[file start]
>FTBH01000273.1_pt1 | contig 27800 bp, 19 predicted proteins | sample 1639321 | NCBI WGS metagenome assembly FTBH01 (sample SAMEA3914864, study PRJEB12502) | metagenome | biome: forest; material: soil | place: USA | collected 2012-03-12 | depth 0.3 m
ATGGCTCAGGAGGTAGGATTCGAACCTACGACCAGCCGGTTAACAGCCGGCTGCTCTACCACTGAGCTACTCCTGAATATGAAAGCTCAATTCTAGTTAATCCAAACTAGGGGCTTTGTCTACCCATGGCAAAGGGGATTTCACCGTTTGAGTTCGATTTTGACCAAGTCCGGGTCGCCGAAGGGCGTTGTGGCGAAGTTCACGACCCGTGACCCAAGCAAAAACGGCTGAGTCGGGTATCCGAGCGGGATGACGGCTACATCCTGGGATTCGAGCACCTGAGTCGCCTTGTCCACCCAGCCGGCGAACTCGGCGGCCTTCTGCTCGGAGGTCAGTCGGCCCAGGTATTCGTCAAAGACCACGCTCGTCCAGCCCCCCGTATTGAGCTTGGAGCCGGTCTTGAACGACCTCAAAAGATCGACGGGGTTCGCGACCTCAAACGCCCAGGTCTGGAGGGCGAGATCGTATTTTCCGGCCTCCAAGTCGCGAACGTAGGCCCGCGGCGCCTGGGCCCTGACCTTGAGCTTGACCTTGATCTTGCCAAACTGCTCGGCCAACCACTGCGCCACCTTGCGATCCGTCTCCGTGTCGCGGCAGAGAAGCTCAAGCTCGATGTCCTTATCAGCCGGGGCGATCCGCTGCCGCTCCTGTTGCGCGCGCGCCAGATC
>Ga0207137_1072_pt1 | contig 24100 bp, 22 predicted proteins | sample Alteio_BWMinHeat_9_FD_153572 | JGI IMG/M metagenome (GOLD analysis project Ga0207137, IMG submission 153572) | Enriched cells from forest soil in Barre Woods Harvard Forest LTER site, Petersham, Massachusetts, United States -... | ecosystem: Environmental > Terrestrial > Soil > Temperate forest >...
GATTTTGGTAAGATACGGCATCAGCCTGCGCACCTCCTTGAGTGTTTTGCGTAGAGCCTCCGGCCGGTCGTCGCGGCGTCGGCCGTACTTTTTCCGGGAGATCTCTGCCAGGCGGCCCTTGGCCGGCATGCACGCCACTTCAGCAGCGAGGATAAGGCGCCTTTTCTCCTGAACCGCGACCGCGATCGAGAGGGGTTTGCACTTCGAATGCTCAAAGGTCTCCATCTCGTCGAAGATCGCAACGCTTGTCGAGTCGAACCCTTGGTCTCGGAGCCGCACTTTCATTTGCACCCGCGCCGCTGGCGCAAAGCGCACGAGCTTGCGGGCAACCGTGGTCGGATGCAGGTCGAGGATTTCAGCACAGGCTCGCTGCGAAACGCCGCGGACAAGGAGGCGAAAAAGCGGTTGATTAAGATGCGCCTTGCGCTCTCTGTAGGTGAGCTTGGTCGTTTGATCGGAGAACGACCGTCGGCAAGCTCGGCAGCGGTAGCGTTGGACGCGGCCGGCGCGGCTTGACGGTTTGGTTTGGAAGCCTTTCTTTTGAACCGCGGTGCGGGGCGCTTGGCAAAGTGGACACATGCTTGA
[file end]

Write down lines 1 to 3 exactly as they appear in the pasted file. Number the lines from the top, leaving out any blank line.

>FTBH01000273.1_pt1 | contig 27800 bp, 19 predicted proteins | sample 1639321 | NCBI WGS metagenome assembly FTBH01 (sample SAMEA3914864, study PRJEB12502) | metagenome | biome: forest; material: soil | place: USA | collected 2012-03-12 | depth 0.3 m
ATGGCTCAGGAGGTAGGATTCGAACCTACGACCAGCCGGTTAACAGCCGGCTGCTCTACCACTGAGCTACTCCTGAATATGAAAGCTCAATTCTAGTTAATCCAAACTAGGGGCTTTGTCTACCCATGGCAAAGGGGATTTCACCGTTTGAGTTCGATTTTGACCAAGTCCGGGTCGCCGAAGGGCGTTGTGGCGAAGTTCACGACCCGTGACCCAAGCAAAAACGGCTGAGTCGGGTATCCGAGCGGGATGACGGCTACATCCTGGGATTCGAGCACCTGAGTCGCCTTGTCCACCCAGCCGGCGAACTCGGCGGCCTTCTGCTCGGAGGTCAGTCGGCCCAGGTATTCGTCAAAGACCACGCTCGTCCAGCCCCCCGTATTGAGCTTGGAGCCGGTCTTGAACGACCTCAAAAGATCGACGGGGTTCGCGACCTCAAACGCCCAGGTCTGGAGGGCGAGATCGTATTTTCCGGCCTCCAAGTCGCGAACGTAGGCCCGCGGCGCCTGGGCCCTGACCTTGAGCTTGACCTTGATCTTGCCAAACTGCTCGGCCAACCACTGCGCCACCTTGCGATCCGTCTCCGTGTCGCGGCAGAGAAGCTCAAGCTCGATGTCCTTATCAGCCGGGGCGATCCGCTGCCGCTCCTGTTGCGCGCGCGCCAGATC
>Ga0207137_1072_pt1 | contig 24100 bp, 22 predicted proteins | sample Alteio_BWMinHeat_9_FD_153572 | JGI IMG/M metagenome (GOLD analysis project Ga0207137, IMG submission 153572) | Enriched cells from forest soil in Barre Woods Harvard Forest LTER site, Petersham, Massachusetts, United States -... | ecosystem: Environmental > Terrestrial > Soil > Temperate forest >...